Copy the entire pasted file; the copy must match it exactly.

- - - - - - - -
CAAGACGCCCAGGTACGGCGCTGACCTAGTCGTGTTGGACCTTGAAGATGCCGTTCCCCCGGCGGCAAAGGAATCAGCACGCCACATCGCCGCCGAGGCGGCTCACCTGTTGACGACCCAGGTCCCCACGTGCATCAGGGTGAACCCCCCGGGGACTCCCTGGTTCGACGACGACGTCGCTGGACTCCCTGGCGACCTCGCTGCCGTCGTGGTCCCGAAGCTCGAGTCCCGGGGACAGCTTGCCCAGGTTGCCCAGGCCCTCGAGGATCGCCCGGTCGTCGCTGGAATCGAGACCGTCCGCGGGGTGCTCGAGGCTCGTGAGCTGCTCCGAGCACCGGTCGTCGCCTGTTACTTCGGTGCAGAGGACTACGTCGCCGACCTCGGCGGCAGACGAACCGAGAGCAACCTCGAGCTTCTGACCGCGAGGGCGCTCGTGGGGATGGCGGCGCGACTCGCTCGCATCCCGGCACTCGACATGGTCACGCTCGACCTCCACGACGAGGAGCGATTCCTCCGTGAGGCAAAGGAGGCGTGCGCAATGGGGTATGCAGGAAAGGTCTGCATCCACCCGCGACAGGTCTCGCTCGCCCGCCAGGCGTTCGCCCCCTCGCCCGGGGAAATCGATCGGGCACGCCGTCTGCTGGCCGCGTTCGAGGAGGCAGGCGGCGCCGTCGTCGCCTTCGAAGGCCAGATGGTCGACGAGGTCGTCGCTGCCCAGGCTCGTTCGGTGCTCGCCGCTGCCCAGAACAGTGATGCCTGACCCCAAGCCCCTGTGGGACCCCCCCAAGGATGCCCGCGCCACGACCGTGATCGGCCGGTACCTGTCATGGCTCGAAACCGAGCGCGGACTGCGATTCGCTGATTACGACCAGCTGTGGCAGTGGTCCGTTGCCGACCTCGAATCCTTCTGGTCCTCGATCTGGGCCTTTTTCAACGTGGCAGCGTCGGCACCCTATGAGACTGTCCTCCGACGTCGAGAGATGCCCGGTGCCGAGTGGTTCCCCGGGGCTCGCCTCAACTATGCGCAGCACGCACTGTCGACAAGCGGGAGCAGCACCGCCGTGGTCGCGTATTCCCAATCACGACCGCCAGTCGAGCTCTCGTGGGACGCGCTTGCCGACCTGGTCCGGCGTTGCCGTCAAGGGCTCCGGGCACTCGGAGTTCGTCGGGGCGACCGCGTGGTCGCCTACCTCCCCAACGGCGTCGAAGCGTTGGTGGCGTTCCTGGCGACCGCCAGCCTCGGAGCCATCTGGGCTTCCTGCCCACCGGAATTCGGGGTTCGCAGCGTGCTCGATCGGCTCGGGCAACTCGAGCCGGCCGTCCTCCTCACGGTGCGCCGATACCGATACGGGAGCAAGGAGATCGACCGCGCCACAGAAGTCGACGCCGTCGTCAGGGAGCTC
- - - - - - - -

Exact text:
CAAGACGCCCAGGTACGGCGCTGACCTAGTCGTGTTGGACCTTGAAGATGCCGTTCCCCCGGCGGCAAAGGAATCAGCACGCCACATCGCCGCCGAGGCGGCTCACCTGTTGACGACCCAGGTCCCCACGTGCATCAGGGTGAACCCCCCGGGGACTCCCTGGTTCGACGACGACGTCGCTGGACTCCCTGGCGACCTCGCTGCCGTCGTGGTCCCGAAGCTCGAGTCCCGGGGACAGCTTGCCCAGGTTGCCCAGGCCCTCGAGGATCGCCCGGTCGTCGCTGGAATCGAGACCGTCCGCGGGGTGCTCGAGGCTCGTGAGCTGCTCCGAGCACCGGTCGTCGCCTGTTACTTCGGTGCAGAGGACTACGTCGCCGACCTCGGCGGCAGACGAACCGAGAGCAACCTCGAGCTTCTGACCGCGAGGGCGCTCGTGGGGATGGCGGCGCGACTCGCTCGCATCCCGGCACTCGACATGGTCACGCTCGACCTCCACGACGAGGAGCGATTCCTCCGTGAGGCAAAGGAGGCGTGCGCAATGGGGTATGCAGGAAAGGTCTGCATCCACCCGCGACAGGTCTCGCTCGCCCGCCAGGCGTTCGCCCCCTCGCCCGGGGAAATCGATCGGGCACGCCGTCTGCTGGCCGCGTTCGAGGAGGCAGGCGGCGCCGTCGTCGCCTTCGAAGGCCAGATGGTCGACGAGGTCGTCGCTGCCCAGGCTCGTTCGGTGCTCGCCGCTGCCCAGAACAGTGATGCCTGACCCCAAGCCCCTGTGGGACCCCCCCAAGGATGCCCGCGCCACGACCGTGATCGGCCGGTACCTGTCATGGCTCGAAACCGAGCGCGGACTGCGATTCGCTGATTACGACCAGCTGTGGCAGTGGTCCGTTGCCGACCTCGAATCCTTCTGGTCCTCGATCTGGGCCTTTTTCAACGTGGCAGCGTCGGCACCCTATGAGACTGTCCTCCGACGTCGAGAGATGCCCGGTGCCGAGTGGTTCCCCGGGGCTCGCCTCAACTATGCGCAGCACGCACTGTCGACAAGCGGGAGCAGCACCGCCGTGGTCGCGTATTCCCAATCACGACCGCCAGTCGAGCTCTCGTGGGACGCGCTTGCCGACCTGGTCCGGCGTTGCCGTCAAGGGCTCCGGGCACTCGGAGTTCGTCGGGGCGACCGCGTGGTCGCCTACCTCCCCAACGGCGTCGAAGCGTTGGTGGCGTTCCTGGCGACCGCCAGCCTCGGAGCCATCTGGGCTTCCTGCCCACCGGAATTCGGGGTTCGCAGCGTGCTCGATCGGCTCGGGCAACTCGAGCCGGCCGTCCTCCTCACGGTGCGCCGATACCGATACGGGAGCAAGGAGATCGACCGCGCCACAGAAGTCGACGCCGTCGTCAGGGAGCTC